http://www.data-yard.net/30/asthma.htmThis one is conclusive about absolutely nothing. "There is a need for further studies with a prospective design to certify the causal direction of this association."

    http://www.data-yard.net/10c/nicotine.htmAgain, about IV nicotine used to kill TB cells. Hooray. "It worked even when used in doses smaller than what's found in a single cigarette. Naser said such small quantities are not likely to cause addiction. But no one is suggesting that people with TB take up the potentially deadly habit of smoking"

    http://www.data-yard.net/10b/cm.htmThis one isn't even about smoking, it's about the potential use of carbon monoxide as an emergency measure to break up blood clots. "This research is very preliminary. For all practical purposes, the gas remains a killer, so don't throw out your carbon monoxide detector just yet. (You do have a detector, don't you?)" Diggin deep there, Derp.

    FORCES International - ArchiveThis one is about women with the BRCA mutation`Smoking may reduce breast cancer risk for these women, but cigarettes sharply increase the incidence of other cancers,'' said Jean-Sebastien Brunet, lead author of a study being published Wednesday in the Journal of the National Cancer Institute.
    ``This study is interesting scientifically, but it should not encourage anyone to smoke,'' Some breast cancers have been linked to estrogen, the female hormone, and cigarette smoking is known to lower production of estrogen" There are better ways to lower your estrogen than giving yourself lung cancer.

    http://www.data-yard.net/13/tlj.htmThis one is a preliminary report about using a nicotine patch to try to improve cognition in people with Down's syndrome and had a sample size of FIVE people. Real impressive.[/QUOTE]


    Derp, if you choose to commit suicide on the installment plan by smoking, no amount of logic is going to stop you. Just don't try to pass it off as "healthy" by any stretch of the imagination. Even your "research" doesn't support it.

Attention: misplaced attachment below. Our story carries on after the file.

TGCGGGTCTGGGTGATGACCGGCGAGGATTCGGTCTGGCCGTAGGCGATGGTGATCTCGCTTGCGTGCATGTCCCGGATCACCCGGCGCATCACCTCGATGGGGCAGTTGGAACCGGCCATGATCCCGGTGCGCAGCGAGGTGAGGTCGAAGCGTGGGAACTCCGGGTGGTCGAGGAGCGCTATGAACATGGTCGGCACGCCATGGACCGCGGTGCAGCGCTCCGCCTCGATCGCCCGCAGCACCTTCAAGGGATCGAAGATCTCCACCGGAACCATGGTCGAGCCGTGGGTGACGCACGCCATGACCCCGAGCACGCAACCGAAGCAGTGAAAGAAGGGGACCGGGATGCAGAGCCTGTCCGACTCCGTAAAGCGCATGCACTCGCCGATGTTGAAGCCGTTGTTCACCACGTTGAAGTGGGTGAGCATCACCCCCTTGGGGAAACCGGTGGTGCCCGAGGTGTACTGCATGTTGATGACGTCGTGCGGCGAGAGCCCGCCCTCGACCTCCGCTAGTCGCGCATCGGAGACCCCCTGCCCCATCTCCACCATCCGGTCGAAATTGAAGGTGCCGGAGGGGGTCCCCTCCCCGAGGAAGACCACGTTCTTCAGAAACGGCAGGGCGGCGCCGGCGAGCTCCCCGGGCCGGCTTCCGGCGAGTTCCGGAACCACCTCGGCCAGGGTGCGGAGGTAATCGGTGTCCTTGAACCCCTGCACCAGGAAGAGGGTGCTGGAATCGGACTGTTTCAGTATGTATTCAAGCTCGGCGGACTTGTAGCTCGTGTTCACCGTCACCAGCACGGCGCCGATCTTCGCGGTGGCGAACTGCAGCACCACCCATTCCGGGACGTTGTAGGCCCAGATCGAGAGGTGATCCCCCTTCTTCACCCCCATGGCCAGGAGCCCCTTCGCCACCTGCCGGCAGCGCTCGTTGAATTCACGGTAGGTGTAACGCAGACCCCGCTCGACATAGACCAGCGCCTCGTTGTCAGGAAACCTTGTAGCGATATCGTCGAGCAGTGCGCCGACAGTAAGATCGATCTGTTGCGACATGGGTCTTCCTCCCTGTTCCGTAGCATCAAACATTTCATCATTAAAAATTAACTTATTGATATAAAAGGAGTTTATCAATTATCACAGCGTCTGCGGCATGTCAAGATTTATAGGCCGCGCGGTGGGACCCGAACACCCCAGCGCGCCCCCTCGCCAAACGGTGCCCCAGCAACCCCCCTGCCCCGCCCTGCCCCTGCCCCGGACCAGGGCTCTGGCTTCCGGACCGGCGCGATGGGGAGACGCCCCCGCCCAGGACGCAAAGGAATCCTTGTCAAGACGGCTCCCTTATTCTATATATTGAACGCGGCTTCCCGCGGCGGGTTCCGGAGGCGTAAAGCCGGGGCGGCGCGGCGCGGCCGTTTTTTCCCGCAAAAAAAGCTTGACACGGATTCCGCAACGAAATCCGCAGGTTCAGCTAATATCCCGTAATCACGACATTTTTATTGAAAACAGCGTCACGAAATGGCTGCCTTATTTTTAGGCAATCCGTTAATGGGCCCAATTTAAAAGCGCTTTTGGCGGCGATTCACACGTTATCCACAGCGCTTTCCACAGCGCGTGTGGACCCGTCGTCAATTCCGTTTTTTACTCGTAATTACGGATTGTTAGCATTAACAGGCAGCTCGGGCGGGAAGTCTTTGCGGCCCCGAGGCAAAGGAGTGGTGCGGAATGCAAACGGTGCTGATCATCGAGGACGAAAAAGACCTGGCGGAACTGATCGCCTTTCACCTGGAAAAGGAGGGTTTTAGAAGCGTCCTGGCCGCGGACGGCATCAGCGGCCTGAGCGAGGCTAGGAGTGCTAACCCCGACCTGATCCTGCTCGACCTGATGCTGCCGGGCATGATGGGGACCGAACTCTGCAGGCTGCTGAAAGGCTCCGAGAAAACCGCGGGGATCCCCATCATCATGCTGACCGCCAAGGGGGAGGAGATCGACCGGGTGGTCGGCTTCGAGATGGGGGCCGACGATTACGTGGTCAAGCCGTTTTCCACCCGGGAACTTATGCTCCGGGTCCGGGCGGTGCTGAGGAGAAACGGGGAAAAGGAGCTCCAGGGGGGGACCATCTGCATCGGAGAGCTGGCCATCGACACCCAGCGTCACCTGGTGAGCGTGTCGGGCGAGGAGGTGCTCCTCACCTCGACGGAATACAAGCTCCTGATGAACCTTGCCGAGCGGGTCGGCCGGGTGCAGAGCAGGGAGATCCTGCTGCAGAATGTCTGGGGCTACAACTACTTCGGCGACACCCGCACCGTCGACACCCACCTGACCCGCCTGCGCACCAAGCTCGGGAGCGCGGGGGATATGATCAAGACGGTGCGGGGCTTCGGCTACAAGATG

Last edited by Paleobird; 07-21-2013 at 04:40 PM.

  7. #27
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    Quote Originally Posted by Paleobird View Post
    I think any time you let any substance rule your life (e.g. "Don't even talk to me, I haven't had my coffee yet!") I think you are giving up a piece of your independence.
    Agreed.
    I quit at the beginning of 2013, and I don't miss it.
    The reason that I quit was because I didn't want to "have" to have it. I didn't want to have to depend on it in order to get going in the morning, or during the day.
    I weaned myself off of it gradually over the course of a couple of weeks. One cup in the morning for a week, then I switched to a cup of green tea in the morning for another week before giving it up for good.
    I used to have an espresso 1st thing after waking, then a big cup on the way to work, and another at morning break.

  8. #28
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    Quote Originally Posted by Rocco Hill View Post
    Especially with cream and sugar. On it's own, unless you drink it with a meal, is not recommendable.
    What's your reasoning behind this?
    My nutrition/fitness/critical thinking blog:

  9. #29
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    What other factors should I be considering. I'm so tired of feeling lethargic! It seems like a lifelong problem... I've had my thyroid checked and it's normal. I'm not overweight and I have no other obvious problems like blood pressure, etc...
    Toxoplasmosis, genetic anomalies, and a million other things can cause this sort of lethargy.


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  10. #30
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    Quote Originally Posted by Paleobird View Post
    If you can't wake up without it, get headaches without it and are cranky when without it, it's a drug. It's addictive. That is so blatantly obvious. Calling it a "supplement" is a junkie trying to rationalize their habit.
    I CAN wake up without it(do everyday infact), I don't get headaches without it, nor am I 'cranky' in it's absence. I drink it perhaps once or twice a day, though went one week without it this month. Does this still mean it's a drug? Because it doesn't seem that I'm addicted to it.

    Your junkie analogy helps NO-ONE, other than to be sensationalist. A habit is different from an addiction, might I add.

    Now, what I have been trying to get across to the OP is that her issues probably lie elsewhere away from coffee. If she feels shit with it, by all means don't drink it. But her context is different from mine, and thus your drug and junkie analogy is actually just callous generalising, or spreading bullshit as i like to put it. Op needs to take coffee out of the equation because her health quandry has nothing to do with it.